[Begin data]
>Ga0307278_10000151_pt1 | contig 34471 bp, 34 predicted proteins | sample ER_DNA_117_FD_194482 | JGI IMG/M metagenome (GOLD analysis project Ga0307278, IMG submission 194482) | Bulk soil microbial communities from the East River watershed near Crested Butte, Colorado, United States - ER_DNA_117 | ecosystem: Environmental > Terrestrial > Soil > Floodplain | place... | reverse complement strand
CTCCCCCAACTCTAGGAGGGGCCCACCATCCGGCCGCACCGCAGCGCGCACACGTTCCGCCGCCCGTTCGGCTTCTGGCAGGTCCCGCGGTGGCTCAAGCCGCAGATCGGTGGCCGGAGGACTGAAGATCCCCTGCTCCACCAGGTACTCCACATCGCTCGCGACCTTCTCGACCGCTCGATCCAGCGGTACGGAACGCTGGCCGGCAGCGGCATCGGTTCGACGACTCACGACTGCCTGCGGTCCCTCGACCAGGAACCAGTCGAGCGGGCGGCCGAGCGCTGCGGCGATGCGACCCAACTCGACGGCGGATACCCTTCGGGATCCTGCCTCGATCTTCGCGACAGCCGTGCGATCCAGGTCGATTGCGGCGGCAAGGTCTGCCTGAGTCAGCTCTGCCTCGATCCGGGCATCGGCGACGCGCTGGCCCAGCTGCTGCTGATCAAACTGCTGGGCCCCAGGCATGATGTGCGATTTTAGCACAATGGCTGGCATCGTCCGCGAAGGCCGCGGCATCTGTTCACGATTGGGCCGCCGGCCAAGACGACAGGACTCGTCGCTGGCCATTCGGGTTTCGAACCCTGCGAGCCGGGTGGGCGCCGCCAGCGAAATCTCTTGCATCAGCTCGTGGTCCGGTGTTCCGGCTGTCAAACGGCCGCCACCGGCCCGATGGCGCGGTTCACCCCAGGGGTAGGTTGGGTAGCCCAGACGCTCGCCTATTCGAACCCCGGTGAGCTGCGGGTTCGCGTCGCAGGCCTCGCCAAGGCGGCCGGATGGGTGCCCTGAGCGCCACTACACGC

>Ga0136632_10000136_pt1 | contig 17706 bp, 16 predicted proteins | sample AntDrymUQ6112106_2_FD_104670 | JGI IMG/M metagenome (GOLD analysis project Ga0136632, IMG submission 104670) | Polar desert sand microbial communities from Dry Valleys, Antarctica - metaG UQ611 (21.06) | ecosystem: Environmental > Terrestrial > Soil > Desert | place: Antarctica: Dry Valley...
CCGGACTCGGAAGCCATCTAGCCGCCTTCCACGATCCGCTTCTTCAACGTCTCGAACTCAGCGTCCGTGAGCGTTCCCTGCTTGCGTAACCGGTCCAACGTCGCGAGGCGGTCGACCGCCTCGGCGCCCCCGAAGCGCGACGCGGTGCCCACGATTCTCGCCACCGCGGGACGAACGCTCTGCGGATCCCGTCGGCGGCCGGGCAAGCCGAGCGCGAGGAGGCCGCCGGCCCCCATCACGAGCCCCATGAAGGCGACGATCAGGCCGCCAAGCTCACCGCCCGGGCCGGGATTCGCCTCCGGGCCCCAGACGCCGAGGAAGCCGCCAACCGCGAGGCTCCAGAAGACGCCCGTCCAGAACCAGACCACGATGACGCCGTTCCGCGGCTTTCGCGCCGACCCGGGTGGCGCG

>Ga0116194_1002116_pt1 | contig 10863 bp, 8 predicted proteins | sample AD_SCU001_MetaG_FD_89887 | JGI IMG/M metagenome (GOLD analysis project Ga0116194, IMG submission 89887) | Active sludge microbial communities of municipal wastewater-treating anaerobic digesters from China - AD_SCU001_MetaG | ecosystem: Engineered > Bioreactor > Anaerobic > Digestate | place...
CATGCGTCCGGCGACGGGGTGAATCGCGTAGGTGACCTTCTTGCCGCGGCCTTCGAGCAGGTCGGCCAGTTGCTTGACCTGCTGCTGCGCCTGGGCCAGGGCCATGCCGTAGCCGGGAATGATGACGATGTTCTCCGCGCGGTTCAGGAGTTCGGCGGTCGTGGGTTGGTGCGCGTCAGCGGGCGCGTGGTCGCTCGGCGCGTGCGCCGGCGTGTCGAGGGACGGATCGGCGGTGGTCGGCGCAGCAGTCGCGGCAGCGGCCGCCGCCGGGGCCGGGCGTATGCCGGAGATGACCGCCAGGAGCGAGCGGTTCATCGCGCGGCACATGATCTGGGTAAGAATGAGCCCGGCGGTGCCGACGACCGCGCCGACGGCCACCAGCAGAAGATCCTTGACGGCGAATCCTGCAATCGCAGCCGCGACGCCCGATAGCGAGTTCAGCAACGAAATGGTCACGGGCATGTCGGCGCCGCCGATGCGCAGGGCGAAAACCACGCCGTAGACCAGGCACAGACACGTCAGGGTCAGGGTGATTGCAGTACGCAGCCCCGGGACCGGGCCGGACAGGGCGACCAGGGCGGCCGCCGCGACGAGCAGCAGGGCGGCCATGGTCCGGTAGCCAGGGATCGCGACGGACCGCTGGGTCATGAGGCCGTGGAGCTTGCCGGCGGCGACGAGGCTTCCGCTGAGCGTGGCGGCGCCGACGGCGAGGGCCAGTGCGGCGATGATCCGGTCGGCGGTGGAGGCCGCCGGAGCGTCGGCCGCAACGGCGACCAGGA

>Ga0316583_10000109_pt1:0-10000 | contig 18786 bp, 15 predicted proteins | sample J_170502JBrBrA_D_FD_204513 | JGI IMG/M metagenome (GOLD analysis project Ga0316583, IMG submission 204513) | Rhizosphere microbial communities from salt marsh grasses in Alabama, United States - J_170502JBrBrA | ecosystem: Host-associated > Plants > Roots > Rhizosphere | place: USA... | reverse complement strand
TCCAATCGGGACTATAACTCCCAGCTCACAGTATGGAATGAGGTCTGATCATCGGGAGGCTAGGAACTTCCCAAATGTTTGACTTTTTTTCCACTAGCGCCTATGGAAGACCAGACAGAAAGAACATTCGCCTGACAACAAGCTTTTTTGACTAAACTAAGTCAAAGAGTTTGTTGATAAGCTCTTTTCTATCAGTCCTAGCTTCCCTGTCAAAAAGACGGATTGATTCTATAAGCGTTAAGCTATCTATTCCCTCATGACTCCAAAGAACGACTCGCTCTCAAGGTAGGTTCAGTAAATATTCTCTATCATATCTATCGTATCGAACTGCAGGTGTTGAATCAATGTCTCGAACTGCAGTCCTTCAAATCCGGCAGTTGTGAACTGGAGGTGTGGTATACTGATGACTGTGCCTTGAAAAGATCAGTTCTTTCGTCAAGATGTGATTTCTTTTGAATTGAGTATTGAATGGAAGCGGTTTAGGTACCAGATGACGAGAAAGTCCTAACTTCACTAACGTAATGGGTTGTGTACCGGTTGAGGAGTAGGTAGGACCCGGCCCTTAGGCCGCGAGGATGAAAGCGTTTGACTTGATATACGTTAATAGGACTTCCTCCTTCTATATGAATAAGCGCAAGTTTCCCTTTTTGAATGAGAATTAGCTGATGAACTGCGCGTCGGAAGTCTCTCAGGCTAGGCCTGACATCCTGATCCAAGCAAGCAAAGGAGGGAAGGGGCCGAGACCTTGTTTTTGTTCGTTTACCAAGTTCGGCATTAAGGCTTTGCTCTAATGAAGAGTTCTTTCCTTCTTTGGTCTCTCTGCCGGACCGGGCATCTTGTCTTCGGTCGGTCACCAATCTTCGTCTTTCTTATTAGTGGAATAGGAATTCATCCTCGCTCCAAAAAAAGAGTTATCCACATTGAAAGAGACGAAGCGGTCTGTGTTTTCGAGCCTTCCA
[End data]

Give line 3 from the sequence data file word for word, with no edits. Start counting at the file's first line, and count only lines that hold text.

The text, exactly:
>Ga0136632_10000136_pt1 | contig 17706 bp, 16 predicted proteins | sample AntDrymUQ6112106_2_FD_104670 | JGI IMG/M metagenome (GOLD analysis project Ga0136632, IMG submission 104670) | Polar desert sand microbial communities from Dry Valleys, Antarctica - metaG UQ611 (21.06) | ecosystem: Environmental > Terrestrial > Soil > Desert | place: Antarctica: Dry Valley...